Syringe with biohazard background

They Aren’t All Safe: Pharma Is Willing to Look “Unscientific” to Sell Vaccines

Why do progressive news sites that expose government and corporate disinformation in other areas accept disinformation when it comes to vaccines–actually calling activists “unscientific”?

January 26, 2017 | Source: Counter Punch | by Martha Rosenberg

Why do progressive news sites that expose government and corporate disinformation in other areas accept disinformation when it comes to vaccines–actually calling activists “unscientific”?

It is not surprising mainstream scientists are vaccine absolutists who vilify “anti-vaxxers” given that their medical centers, hospital wings, universities and sometimes personal paychecks are funded by Pharma. (The motive of progressive sites is less clear.) But “Pharma knows best” rings false with a quick look at withdrawn drugs like Vioxx, Bextra, Baycol, Trovan, Meridia, Darvon, Phen-Fen, Raxar and Seldane–all called safe when they were making millions.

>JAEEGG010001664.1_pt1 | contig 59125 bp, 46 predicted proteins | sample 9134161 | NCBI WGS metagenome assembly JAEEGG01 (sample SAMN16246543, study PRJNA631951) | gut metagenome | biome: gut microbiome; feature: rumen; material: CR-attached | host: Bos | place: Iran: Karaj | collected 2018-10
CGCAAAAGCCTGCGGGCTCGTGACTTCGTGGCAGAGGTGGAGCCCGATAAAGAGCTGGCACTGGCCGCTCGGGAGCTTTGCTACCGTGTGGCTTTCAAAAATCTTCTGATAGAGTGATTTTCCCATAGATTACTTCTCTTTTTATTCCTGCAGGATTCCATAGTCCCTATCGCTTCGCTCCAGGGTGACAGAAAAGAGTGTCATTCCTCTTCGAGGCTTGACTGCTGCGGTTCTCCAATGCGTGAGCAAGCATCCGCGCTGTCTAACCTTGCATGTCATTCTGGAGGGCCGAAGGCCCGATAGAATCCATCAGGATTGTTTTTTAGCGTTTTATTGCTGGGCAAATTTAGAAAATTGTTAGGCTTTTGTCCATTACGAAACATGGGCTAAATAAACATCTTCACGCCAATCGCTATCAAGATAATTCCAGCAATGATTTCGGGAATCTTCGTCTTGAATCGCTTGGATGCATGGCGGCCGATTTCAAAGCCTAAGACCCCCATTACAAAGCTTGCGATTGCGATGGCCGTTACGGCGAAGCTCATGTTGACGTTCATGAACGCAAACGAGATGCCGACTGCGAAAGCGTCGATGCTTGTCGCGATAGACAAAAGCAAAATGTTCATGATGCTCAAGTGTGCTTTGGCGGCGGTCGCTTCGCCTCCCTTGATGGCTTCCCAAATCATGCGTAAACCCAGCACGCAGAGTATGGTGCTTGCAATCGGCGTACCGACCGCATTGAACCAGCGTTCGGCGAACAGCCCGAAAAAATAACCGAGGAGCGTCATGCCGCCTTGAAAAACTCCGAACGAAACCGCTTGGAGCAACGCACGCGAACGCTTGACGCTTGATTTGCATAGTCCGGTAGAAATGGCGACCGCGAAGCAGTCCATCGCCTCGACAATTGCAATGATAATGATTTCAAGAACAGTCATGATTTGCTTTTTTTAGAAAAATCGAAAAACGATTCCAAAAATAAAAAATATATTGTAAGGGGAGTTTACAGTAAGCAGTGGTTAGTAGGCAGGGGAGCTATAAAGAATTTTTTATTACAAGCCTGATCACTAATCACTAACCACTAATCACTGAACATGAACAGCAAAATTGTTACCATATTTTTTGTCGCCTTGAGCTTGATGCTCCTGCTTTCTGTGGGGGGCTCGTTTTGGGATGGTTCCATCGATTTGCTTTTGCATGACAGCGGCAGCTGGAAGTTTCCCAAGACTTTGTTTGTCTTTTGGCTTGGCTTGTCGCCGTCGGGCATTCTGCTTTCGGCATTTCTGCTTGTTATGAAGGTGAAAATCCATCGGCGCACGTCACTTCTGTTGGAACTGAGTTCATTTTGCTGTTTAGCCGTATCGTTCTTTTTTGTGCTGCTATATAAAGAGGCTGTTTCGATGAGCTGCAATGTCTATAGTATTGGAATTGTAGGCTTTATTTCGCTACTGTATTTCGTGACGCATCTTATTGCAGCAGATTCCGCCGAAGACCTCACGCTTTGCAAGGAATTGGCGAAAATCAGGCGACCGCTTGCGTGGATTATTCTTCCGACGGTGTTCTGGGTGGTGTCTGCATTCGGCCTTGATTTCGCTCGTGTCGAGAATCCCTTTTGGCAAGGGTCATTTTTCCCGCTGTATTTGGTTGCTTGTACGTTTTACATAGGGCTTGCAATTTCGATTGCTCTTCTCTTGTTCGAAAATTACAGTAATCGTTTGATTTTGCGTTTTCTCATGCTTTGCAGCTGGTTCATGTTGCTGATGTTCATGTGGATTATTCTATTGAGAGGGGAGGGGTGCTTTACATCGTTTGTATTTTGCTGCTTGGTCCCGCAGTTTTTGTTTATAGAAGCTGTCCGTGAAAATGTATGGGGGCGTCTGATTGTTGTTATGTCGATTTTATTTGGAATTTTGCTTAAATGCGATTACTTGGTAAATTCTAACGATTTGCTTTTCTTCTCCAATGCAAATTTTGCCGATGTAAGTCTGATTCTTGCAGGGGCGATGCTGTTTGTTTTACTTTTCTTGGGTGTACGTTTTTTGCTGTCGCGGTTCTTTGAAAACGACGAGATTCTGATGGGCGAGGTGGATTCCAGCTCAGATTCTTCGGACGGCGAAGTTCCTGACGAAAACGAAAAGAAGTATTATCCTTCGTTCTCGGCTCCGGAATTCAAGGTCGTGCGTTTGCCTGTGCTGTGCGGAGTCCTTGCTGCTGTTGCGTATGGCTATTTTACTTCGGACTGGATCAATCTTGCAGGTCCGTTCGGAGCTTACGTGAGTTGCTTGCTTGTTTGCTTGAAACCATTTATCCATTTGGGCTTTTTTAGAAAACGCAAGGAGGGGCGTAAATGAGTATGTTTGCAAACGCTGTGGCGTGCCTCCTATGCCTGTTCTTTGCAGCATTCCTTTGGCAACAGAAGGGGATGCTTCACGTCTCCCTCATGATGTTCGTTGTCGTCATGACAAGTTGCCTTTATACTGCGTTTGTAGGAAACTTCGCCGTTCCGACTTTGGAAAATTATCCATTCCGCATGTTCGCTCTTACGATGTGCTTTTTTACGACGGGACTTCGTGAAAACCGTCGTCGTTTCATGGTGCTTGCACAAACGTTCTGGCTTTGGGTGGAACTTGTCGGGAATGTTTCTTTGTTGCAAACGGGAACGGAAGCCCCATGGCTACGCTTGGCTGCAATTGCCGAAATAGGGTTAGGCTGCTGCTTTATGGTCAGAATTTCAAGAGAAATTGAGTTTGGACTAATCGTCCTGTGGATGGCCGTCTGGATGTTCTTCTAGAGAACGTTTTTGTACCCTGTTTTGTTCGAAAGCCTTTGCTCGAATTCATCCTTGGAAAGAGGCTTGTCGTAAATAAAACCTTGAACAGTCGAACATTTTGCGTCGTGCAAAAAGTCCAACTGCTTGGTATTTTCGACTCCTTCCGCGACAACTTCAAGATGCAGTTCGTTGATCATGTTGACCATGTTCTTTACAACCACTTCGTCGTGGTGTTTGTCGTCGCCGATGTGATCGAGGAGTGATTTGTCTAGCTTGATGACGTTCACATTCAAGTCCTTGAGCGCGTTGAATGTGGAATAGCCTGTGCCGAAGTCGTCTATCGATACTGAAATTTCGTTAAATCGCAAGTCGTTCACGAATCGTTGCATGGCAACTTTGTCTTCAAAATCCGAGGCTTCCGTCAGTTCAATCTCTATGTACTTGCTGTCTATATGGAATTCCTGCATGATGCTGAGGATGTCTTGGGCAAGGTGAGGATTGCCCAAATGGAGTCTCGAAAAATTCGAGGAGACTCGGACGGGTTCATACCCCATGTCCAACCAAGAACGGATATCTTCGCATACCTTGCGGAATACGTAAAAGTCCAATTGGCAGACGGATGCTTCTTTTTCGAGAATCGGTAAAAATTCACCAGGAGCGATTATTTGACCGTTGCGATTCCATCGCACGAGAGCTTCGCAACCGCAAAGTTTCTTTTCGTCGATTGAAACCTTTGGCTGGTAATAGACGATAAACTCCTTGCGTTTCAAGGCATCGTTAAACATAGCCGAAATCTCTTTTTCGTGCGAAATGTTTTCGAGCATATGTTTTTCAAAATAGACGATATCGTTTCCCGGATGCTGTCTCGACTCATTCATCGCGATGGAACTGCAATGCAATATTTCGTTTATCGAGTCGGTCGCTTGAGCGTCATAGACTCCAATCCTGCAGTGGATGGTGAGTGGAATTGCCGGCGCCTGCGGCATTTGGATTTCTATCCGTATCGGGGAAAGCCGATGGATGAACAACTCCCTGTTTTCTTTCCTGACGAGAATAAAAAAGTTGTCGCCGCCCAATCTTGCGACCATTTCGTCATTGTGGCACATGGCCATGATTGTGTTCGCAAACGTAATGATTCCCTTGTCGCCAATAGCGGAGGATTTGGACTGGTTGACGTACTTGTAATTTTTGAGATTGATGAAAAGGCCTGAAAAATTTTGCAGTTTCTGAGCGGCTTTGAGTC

Neither mainstream or progressive news sites want to acknowledge the existence of the federal National Vaccine Injury Compensation Program (VICP) which, since 1988, has settled more than 16,000 claims and awarded $3.18 billion in injury settlements. When I asked a vaccine expert why the court existed if vaccines are unremittingly safe he told me that vaccines are so basic to public health yet so non-lucrative (compared to billion dollar pills), the government does not want vaccine makers bankrupted by lawsuits.

But ignoring the court and the ghastly injuries it settles—I was told, off the record, about a woman who lost her fingers and toes from vasculitis caused by a vaccine—mainstream scientists are the ones who are “unscientific.”  The truth is not all vaccines are safe, life-saving or necessary and conflicts of interest do exist. Consider the case of Gardasil, a vaccine against the human papillomavirus vaccine types 6, 11, 16, 18.

The Case of Gardasil

A few years ago, Merck aggressively marketed Gardasil, a vaccine against the HPV virus (which is linked to venereal warts and cervical cancer)–even in poor countries where cervical cancer is hardly a leading cause of death compared to malaria or diarrheal diseases. (In developed countries, a Pap test is as effective as a vaccine in preventing cervical cancer.)

Last year, judges in India’s Supreme Court demanded answers after children died during a trial of Gardasil and Cervarix, GlaxoSmithKline’s counterpart vaccine, a few years earlier.